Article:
Cornucopians, including many of the Indian NGOs attending COP-16, see population growth as positive since it enlarges the work supply and the potential for creative innovation. How food for 7 billion people in the world can continue to be supplied at today’s negative Energy Return on Investment of 0.1 (10 calories in for each calorie out) is an inconvenient question.
Neo-Malthusians, including many of the major NGOs today, see population growth as putting unsustainable pressure on resources and the environment, but can’t seem to find a way to discuss this rationally with their Indian, African or Catholic counterparts.
Equally unrealistic are the 10 points emerging from Cochabamba in April that seem utterly detached from best available science and from pragmatic politics. To be detached from pragmatic politics (meaning it can never be accomplished) is not necessarily a bad thing, because politics needs to be pushed and to have something to aim for, so that the compromise leans farther.
But the lack of scientific coordination is troubling. It will not be possible to limit global temperature increase to 1 degree. We are already past that. It may still be possible to limit it to one degree per decade for the remainder of this century, although that will be global average and already we are seeing 2 to 4 degree increases at the high latitudes.
It will also not be possible to reduce emissions by more than 50% for 2017, as some Southern NGOs are calling for. It is possible to reduce emissions from transportation and energy by 50%, but it is far slower and more difficult to reduce emissions from buildings and agriculture. In Copenhagen we were very close to a consensus 50’ by ‘50 deal, and that still seems achievable, albeit probably not in Cancun.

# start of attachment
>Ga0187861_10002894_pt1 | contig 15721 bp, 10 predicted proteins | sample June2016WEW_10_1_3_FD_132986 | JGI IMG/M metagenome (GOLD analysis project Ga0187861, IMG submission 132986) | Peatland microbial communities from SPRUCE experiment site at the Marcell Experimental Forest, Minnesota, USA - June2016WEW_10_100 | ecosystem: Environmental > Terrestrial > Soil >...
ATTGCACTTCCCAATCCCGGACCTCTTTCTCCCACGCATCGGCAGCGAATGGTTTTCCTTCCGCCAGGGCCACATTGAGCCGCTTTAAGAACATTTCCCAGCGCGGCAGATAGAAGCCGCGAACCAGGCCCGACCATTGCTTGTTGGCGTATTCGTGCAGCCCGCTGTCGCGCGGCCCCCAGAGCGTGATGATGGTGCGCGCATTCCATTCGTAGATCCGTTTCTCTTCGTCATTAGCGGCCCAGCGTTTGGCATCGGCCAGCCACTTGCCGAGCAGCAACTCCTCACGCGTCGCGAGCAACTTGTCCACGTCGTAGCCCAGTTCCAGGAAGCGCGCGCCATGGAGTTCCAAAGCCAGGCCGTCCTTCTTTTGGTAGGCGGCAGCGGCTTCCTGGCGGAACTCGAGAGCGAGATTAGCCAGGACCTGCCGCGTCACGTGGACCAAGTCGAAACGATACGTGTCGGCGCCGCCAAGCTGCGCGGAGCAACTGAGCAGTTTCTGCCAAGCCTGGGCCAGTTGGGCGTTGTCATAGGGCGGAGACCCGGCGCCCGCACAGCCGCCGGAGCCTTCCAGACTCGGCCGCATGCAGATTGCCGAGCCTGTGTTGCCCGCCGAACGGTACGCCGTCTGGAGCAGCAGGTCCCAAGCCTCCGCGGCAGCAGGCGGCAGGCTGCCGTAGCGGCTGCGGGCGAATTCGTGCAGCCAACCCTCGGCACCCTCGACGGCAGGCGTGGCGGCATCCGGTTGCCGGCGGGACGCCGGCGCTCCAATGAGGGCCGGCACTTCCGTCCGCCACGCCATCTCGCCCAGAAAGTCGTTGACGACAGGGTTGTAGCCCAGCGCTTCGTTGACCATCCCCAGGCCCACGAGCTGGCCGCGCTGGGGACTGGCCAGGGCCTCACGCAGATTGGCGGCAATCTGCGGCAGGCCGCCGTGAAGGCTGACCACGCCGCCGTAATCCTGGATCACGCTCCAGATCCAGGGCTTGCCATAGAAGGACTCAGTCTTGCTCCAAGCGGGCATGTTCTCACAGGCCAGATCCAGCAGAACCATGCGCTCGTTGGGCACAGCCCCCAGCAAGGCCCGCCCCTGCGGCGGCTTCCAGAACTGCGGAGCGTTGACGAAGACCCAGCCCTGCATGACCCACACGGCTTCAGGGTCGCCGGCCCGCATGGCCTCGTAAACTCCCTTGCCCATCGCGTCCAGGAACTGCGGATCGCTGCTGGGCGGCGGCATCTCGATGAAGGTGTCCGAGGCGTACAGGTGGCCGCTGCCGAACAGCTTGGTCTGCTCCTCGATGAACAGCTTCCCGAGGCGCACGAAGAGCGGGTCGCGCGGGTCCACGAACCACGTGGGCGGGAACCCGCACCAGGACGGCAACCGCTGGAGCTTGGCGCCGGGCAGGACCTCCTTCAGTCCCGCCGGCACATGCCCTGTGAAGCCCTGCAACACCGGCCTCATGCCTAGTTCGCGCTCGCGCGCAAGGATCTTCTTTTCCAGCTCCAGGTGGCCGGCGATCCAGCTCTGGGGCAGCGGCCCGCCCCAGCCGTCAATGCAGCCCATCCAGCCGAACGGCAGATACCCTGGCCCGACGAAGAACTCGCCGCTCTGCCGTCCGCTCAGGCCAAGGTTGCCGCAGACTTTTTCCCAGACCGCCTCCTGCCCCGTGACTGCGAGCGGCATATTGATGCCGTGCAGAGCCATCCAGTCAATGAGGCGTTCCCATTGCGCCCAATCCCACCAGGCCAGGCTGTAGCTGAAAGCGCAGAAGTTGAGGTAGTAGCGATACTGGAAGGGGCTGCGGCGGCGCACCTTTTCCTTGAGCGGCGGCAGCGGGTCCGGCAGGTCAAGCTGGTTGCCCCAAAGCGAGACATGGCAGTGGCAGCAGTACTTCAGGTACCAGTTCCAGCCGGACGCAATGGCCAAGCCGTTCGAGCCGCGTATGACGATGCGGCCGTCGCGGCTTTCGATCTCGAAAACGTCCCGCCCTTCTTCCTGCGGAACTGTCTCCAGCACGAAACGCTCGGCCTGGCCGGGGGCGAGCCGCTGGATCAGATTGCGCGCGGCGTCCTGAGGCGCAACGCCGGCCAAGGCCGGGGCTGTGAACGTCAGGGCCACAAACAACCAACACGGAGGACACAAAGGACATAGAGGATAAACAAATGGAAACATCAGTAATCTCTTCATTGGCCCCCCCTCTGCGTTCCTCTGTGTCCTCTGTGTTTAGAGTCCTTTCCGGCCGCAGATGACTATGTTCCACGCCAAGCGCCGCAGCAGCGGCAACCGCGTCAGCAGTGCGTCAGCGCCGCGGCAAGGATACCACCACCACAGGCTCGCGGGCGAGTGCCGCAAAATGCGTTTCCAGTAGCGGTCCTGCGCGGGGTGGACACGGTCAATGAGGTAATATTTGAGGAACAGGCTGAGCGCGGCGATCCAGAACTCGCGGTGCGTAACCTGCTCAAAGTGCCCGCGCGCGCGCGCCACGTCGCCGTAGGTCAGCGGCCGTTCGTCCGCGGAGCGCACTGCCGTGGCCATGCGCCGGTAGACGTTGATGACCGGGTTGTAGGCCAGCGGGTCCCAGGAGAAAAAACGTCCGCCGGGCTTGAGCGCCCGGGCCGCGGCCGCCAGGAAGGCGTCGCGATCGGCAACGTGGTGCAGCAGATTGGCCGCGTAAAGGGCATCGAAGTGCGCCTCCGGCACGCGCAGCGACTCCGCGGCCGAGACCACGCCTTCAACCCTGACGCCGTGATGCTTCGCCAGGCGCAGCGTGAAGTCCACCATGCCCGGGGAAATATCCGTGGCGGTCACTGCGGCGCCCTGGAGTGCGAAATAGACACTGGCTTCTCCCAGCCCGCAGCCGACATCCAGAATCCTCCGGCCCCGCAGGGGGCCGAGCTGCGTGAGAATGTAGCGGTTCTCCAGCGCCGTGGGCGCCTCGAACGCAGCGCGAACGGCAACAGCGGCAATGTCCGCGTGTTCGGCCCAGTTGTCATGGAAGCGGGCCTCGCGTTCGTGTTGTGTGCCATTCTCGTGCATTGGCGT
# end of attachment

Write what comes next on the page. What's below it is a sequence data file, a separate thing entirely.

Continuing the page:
We need to get rid of the rhetoric that employs terms such as "developing countries." In the world to come, the only developing countries will be those that follow the example of Bhutan, and develop qualitative measurement of happiness. In that sense the North is the most undeveloped. The notion that somehow all countries can achieve a higher standard of living by industrialization is a busted paradigm and we need to distance ourselves from it. India and Senegal will never be Sweden. Nor should they want to be.
Lastly, we need to get beyond the concept of zero emissions. We need to go below zero. Below zero by, say, 2060 could be a KlimaForum goal. Practical approaches like Zero Carbon Britain 2030, if implemented sooner, rather than later, could blaze the trail and shorten the 2060 timetable. Wouldn’t it be great if the ZCB-30 goal could be universally cloned by all States-Parties to the convention at Cancun?
As in Copenhagen, we are attending as part of the Global Ecovillage Network, which has consultative status through the Economic and Social Committee of the United Nations. We’ll probably devote a small amount of time each day to visiting the Palacio (where the lines are very long at security checkpoints) and the rest of the time be at the Messe or KlimaForum. The meetings we most want to attend, such as the formal discussions on solutions like tree-planting, biochar or carbon farming, versus ill-conceived non-solutions like geoengineering, nuclear power or clean coal, will be at the Palacio.
Expecting to accomplish something really promising is probably asking too much at this point, but we can still attend as witnesses. Who knows? We might witness something really historic.
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Follow Albert Bates' blog at peaksurfer.blogspot.com and read his articles on CultureChange.org. His new book is The Biochar Solution: Carbon Farming and Climate Change
Further reading at Culture Change:
by Miguel Valencia
PLATAFORMA POLÍTICA DEL KLIMAFORUM10 por Miguel Valencia